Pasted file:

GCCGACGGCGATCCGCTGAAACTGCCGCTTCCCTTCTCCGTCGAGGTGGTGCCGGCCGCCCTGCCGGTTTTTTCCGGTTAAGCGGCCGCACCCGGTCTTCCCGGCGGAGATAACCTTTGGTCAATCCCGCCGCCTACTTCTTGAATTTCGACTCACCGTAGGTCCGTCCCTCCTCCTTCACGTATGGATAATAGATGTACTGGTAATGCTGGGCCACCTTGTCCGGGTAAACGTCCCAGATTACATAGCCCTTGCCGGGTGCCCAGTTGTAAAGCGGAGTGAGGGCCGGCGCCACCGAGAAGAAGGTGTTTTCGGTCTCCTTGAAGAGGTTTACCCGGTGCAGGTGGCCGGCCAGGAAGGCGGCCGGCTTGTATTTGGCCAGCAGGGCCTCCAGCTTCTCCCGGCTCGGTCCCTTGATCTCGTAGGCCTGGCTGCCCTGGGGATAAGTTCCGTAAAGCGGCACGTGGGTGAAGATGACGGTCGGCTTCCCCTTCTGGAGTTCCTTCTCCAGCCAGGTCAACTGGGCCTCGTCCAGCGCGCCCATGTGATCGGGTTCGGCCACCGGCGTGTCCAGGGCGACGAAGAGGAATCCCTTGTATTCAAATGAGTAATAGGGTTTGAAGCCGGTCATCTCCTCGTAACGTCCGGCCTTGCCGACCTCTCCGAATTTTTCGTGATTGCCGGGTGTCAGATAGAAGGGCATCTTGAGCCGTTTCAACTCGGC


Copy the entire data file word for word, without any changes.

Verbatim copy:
GCCGACGGCGATCCGCTGAAACTGCCGCTTCCCTTCTCCGTCGAGGTGGTGCCGGCCGCCCTGCCGGTTTTTTCCGGTTAAGCGGCCGCACCCGGTCTTCCCGGCGGAGATAACCTTTGGTCAATCCCGCCGCCTACTTCTTGAATTTCGACTCACCGTAGGTCCGTCCCTCCTCCTTCACGTATGGATAATAGATGTACTGGTAATGCTGGGCCACCTTGTCCGGGTAAACGTCCCAGATTACATAGCCCTTGCCGGGTGCCCAGTTGTAAAGCGGAGTGAGGGCCGGCGCCACCGAGAAGAAGGTGTTTTCGGTCTCCTTGAAGAGGTTTACCCGGTGCAGGTGGCCGGCCAGGAAGGCGGCCGGCTTGTATTTGGCCAGCAGGGCCTCCAGCTTCTCCCGGCTCGGTCCCTTGATCTCGTAGGCCTGGCTGCCCTGGGGATAAGTTCCGTAAAGCGGCACGTGGGTGAAGATGACGGTCGGCTTCCCCTTCTGGAGTTCCTTCTCCAGCCAGGTCAACTGGGCCTCGTCCAGCGCGCCCATGTGATCGGGTTCGGCCACCGGCGTGTCCAGGGCGACGAAGAGGAATCCCTTGTATTCAAATGAGTAATAGGGTTTGAAGCCGGTCATCTCCTCGTAACGTCCGGCCTTGCCGACCTCTCCGAATTTTTCGTGATTGCCGGGTGTCAGATAGAAGGGCATCTTGAGCCGTTTCAACTCGGC